Many years ago, a friend shared a tip for getting our coleus cuttings started. We simply put them in wet soil and stood a bread sack over the pot. I usually put a couple small sticks (old drinking straws work great) to support the bread sack/tent (my first Big Top).
Big Top Posies
This year, I had a red coleus, plus some red and white wax begonias that I wanted to keep over the 15/16 Winter and expand for the swinging flower boxes in 2016’s summer. A container of clippings from the fall of 2015 survived with a mass of roots all winter. The coleus did better than the begonias, but all in all, I thought the project was a success.
The ‘parent’ plants were looking a little straggly when I began to crave dirt under my nails in March. I clipped them all back and applied the tenting process except I used plastic produce bags for the Big Tops. They are much ‘softer’ in texture and have a nice soft translucence. Some of the plants were in dirt and others were in containers of water. I had high success with all of them. The flower boxes were filled without any plant shock. I can watch the growth progress daily.
Big Top Veggies
Now, I’m caught up in perpetual Big Top projects. There will be a TRUE Big Top for the baby tomato plants to get a booster start in their small pots. I don’t want to risk putting them in the garden for a couple weeks. They will benefit from having a separate pot for that time and a couple days under the Big Top will help.
Big Top Rescue
When I was putting the cucumber plants into 6 inch pots, awaiting garden time, one of them broke off! With nothing to lose, I put the broken top into a jar of water under a TENT. The new little roots are growing fast and we will have a covered cuke for the summer garden.
Big Top Herbs
A long term tent project involves my ‘mad scientist’ adventure for the summer — propagating Rosemary plants! I have Rosemary and Lemon Thyme clippings under tents in both soil and water and am enjoying their fresh confidence and lack of plant shock as they spend their days in a south window under produce bag ‘tents’. The Lemon Thyme is faster to get the message about growing-up in a protected environment.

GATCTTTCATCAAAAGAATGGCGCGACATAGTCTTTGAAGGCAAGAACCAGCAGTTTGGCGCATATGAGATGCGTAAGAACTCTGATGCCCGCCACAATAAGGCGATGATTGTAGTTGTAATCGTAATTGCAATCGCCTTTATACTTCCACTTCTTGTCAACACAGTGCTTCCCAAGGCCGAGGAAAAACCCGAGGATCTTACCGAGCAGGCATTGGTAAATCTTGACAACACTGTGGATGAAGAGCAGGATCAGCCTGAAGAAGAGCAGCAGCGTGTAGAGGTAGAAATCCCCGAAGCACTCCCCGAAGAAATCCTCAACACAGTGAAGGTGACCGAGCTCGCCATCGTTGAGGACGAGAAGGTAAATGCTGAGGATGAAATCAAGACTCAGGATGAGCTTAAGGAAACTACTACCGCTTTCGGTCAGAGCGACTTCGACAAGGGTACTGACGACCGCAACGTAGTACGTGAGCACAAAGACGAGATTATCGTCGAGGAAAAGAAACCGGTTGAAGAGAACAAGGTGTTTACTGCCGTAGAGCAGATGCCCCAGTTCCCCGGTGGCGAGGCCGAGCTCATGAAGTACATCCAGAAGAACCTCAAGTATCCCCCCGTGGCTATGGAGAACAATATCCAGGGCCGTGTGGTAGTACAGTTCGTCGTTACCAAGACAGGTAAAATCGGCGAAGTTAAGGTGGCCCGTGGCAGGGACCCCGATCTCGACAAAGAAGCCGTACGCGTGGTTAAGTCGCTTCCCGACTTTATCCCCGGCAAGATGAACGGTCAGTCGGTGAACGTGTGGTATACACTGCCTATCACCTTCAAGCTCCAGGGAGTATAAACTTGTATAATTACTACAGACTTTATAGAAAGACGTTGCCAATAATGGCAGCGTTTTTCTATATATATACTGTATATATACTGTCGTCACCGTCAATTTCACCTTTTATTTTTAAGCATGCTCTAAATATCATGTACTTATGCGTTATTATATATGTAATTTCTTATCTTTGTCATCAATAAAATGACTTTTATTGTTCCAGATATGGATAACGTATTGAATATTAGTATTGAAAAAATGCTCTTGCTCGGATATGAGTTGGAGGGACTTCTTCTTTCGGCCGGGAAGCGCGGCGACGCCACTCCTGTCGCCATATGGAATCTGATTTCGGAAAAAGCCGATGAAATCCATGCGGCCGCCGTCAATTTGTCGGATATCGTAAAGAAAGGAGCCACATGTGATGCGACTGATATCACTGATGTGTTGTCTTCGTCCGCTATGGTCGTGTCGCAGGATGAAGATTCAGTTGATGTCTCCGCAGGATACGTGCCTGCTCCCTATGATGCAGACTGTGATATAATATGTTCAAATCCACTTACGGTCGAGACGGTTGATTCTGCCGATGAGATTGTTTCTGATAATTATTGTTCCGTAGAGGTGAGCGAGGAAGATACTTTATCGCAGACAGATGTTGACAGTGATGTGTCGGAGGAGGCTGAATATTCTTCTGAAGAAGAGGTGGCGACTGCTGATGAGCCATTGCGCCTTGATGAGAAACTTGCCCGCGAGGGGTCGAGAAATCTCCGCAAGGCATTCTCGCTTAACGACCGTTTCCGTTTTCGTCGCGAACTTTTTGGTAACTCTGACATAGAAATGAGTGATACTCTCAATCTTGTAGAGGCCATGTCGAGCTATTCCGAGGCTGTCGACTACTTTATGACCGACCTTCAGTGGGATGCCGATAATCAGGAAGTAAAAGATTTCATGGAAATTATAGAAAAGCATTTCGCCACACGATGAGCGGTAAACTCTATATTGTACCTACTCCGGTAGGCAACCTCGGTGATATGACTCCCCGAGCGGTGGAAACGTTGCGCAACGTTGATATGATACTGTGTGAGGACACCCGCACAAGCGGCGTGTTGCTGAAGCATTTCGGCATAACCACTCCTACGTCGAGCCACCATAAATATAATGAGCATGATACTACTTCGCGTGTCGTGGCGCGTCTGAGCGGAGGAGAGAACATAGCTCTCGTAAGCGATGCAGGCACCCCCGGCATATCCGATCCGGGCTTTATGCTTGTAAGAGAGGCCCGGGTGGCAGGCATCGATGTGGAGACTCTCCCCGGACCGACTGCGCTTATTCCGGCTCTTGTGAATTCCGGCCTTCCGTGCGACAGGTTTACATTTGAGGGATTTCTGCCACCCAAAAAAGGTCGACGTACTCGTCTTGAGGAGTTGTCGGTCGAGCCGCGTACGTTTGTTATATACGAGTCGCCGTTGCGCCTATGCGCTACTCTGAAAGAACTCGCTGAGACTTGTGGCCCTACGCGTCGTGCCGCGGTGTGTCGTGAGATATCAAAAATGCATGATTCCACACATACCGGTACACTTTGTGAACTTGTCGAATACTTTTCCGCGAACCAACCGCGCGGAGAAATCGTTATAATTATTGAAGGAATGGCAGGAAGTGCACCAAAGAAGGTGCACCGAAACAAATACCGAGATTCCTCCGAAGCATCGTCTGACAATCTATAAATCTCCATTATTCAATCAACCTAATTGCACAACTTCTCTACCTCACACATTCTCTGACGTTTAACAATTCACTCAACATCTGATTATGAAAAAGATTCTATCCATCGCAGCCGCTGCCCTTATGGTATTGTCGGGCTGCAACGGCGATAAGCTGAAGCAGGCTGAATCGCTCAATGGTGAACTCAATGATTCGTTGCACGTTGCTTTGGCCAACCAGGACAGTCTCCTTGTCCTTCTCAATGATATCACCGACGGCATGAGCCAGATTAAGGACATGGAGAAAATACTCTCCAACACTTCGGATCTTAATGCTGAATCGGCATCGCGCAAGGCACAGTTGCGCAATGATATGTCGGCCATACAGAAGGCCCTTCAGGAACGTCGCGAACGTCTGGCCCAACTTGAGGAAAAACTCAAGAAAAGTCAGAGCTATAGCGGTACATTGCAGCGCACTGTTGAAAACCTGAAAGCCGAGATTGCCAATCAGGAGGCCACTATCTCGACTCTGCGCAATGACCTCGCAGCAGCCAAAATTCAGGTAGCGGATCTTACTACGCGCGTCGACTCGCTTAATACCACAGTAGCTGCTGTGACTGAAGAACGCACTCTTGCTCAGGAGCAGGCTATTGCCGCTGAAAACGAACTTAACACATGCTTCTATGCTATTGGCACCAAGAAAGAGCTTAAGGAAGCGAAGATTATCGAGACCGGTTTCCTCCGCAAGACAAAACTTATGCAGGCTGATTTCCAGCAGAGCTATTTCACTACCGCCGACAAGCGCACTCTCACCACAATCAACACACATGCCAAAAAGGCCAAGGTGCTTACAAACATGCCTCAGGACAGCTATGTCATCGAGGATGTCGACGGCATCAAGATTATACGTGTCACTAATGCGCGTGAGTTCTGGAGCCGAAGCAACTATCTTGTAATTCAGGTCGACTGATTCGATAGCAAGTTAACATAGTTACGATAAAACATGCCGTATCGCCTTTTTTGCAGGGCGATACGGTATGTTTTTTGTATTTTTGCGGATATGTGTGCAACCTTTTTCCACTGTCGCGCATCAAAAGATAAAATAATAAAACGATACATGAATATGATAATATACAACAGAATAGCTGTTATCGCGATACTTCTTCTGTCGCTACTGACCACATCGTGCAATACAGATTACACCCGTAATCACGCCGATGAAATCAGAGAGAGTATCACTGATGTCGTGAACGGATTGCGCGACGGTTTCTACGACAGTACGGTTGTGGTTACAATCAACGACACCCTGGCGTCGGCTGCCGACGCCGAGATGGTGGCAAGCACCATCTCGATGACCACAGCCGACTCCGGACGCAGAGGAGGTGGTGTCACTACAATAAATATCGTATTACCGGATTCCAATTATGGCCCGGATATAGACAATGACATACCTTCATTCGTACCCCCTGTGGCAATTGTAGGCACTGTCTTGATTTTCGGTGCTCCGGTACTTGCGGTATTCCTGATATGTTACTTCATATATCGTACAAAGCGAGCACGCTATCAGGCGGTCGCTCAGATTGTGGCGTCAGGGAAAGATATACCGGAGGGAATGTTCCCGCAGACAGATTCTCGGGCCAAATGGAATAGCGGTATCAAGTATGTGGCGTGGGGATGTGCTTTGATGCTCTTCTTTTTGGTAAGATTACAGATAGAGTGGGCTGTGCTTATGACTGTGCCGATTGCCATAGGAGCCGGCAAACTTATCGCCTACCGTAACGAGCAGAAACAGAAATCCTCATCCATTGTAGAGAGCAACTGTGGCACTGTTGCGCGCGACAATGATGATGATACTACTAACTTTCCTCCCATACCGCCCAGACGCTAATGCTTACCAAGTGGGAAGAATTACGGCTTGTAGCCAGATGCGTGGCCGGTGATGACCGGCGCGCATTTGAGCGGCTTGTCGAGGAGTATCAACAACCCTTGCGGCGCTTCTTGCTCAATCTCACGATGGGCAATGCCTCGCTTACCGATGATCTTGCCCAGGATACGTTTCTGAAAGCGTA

The tents could be classified as disposable terrariums. The thing I like best about them is the ability to be flexible about where the plant has to get its sheltered beginning. I can put it into a long term pot, a short term home or a quick and dirty jar of water and give it economical and effective shelter while it gets a good start. My new babies are in a south window of the walk-out basement. Sometimes I get busy writing blogs and don’t get down there every day. Checking on them to find crisp plants with moist soil and ‘dew’ on the tent walls has been a pleasant experience throughout this spring season.
I hope you find this experience helpful and encouraging for your planting projects. I have been pleased to be able to produce repeats of some special plants for my flower boxes, to get new seedlings strong for my garden, to rescue the broken and indulge in mad scientist herbal propagation!